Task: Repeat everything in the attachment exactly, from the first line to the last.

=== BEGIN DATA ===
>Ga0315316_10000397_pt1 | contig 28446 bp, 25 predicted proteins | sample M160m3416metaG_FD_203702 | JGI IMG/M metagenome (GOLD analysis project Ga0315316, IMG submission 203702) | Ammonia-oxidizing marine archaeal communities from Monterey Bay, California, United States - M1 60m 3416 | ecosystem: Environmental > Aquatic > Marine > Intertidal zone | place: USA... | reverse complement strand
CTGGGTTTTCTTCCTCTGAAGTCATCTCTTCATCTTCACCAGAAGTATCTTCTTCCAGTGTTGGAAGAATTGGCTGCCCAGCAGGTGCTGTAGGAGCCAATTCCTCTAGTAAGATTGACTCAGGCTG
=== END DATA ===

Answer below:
>Ga0315316_10000397_pt1 | contig 28446 bp, 25 predicted proteins | sample M160m3416metaG_FD_203702 | JGI IMG/M metagenome (GOLD analysis project Ga0315316, IMG submission 203702) | Ammonia-oxidizing marine archaeal communities from Monterey Bay, California, United States - M1 60m 3416 | ecosystem: Environmental > Aquatic > Marine > Intertidal zone | place: USA... | reverse complement strand
CTGGGTTTTCTTCCTCTGAAGTCATCTCTTCATCTTCACCAGAAGTATCTTCTTCCAGTGTTGGAAGAATTGGCTGCCCAGCAGGTGCTGTAGGAGCCAATTCCTCTAGTAAGATTGACTCAGGCTG